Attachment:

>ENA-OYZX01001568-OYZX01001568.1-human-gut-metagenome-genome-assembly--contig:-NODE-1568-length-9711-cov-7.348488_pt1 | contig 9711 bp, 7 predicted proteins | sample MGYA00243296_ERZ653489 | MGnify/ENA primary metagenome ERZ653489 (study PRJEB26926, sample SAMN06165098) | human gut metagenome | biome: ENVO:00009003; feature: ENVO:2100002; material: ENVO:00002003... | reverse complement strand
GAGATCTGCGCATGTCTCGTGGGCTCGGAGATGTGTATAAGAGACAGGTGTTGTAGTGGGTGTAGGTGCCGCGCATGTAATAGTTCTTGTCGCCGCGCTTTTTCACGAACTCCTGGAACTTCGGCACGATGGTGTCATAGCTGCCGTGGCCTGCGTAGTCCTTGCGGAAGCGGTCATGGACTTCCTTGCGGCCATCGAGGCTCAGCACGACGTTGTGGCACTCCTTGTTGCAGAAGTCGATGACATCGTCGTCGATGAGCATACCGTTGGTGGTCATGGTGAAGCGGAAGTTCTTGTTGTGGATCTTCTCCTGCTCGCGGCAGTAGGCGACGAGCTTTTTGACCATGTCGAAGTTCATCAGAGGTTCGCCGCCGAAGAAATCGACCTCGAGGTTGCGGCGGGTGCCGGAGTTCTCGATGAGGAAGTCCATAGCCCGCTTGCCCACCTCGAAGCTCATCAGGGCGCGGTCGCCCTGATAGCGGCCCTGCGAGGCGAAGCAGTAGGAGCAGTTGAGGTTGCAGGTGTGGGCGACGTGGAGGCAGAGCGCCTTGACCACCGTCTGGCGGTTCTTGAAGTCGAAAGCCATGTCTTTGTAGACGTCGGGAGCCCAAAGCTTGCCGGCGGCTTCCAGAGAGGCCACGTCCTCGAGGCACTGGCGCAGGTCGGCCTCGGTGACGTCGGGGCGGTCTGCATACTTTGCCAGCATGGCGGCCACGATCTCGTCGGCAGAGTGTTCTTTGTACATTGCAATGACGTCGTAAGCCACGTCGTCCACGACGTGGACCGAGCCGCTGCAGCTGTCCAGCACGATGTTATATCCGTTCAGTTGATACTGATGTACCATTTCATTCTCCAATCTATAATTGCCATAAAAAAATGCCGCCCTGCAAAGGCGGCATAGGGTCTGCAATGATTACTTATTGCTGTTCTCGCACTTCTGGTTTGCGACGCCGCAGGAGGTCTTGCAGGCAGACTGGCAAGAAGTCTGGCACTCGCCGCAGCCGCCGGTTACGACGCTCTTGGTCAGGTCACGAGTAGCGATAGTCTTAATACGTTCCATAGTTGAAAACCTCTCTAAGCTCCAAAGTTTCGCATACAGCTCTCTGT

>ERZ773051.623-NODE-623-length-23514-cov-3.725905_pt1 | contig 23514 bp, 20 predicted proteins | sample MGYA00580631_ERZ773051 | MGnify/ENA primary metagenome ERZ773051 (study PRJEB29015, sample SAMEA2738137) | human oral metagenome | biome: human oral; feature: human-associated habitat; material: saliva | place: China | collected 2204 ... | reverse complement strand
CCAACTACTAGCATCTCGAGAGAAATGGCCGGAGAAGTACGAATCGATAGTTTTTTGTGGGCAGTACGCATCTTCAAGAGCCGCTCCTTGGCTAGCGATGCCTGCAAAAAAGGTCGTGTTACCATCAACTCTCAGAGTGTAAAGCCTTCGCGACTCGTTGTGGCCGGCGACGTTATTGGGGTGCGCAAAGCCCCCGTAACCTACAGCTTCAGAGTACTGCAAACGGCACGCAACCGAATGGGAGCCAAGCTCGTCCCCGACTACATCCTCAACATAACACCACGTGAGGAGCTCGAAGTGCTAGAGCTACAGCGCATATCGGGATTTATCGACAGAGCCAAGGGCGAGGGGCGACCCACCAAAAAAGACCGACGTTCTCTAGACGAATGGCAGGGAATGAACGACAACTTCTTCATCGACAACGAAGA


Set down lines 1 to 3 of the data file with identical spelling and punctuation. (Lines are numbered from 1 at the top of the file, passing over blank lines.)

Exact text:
>ENA-OYZX01001568-OYZX01001568.1-human-gut-metagenome-genome-assembly--contig:-NODE-1568-length-9711-cov-7.348488_pt1 | contig 9711 bp, 7 predicted proteins | sample MGYA00243296_ERZ653489 | MGnify/ENA primary metagenome ERZ653489 (study PRJEB26926, sample SAMN06165098) | human gut metagenome | biome: ENVO:00009003; feature: ENVO:2100002; material: ENVO:00002003... | reverse complement strand
GAGATCTGCGCATGTCTCGTGGGCTCGGAGATGTGTATAAGAGACAGGTGTTGTAGTGGGTGTAGGTGCCGCGCATGTAATAGTTCTTGTCGCCGCGCTTTTTCACGAACTCCTGGAACTTCGGCACGATGGTGTCATAGCTGCCGTGGCCTGCGTAGTCCTTGCGGAAGCGGTCATGGACTTCCTTGCGGCCATCGAGGCTCAGCACGACGTTGTGGCACTCCTTGTTGCAGAAGTCGATGACATCGTCGTCGATGAGCATACCGTTGGTGGTCATGGTGAAGCGGAAGTTCTTGTTGTGGATCTTCTCCTGCTCGCGGCAGTAGGCGACGAGCTTTTTGACCATGTCGAAGTTCATCAGAGGTTCGCCGCCGAAGAAATCGACCTCGAGGTTGCGGCGGGTGCCGGAGTTCTCGATGAGGAAGTCCATAGCCCGCTTGCCCACCTCGAAGCTCATCAGGGCGCGGTCGCCCTGATAGCGGCCCTGCGAGGCGAAGCAGTAGGAGCAGTTGAGGTTGCAGGTGTGGGCGACGTGGAGGCAGAGCGCCTTGACCACCGTCTGGCGGTTCTTGAAGTCGAAAGCCATGTCTTTGTAGACGTCGGGAGCCCAAAGCTTGCCGGCGGCTTCCAGAGAGGCCACGTCCTCGAGGCACTGGCGCAGGTCGGCCTCGGTGACGTCGGGGCGGTCTGCATACTTTGCCAGCATGGCGGCCACGATCTCGTCGGCAGAGTGTTCTTTGTACATTGCAATGACGTCGTAAGCCACGTCGTCCACGACGTGGACCGAGCCGCTGCAGCTGTCCAGCACGATGTTATATCCGTTCAGTTGATACTGATGTACCATTTCATTCTCCAATCTATAATTGCCATAAAAAAATGCCGCCCTGCAAAGGCGGCATAGGGTCTGCAATGATTACTTATTGCTGTTCTCGCACTTCTGGTTTGCGACGCCGCAGGAGGTCTTGCAGGCAGACTGGCAAGAAGTCTGGCACTCGCCGCAGCCGCCGGTTACGACGCTCTTGGTCAGGTCACGAGTAGCGATAGTCTTAATACGTTCCATAGTTGAAAACCTCTCTAAGCTCCAAAGTTTCGCATACAGCTCTCTGT

>ERZ773051.623-NODE-623-length-23514-cov-3.725905_pt1 | contig 23514 bp, 20 predicted proteins | sample MGYA00580631_ERZ773051 | MGnify/ENA primary metagenome ERZ773051 (study PRJEB29015, sample SAMEA2738137) | human oral metagenome | biome: human oral; feature: human-associated habitat; material: saliva | place: China | collected 2204 ... | reverse complement strand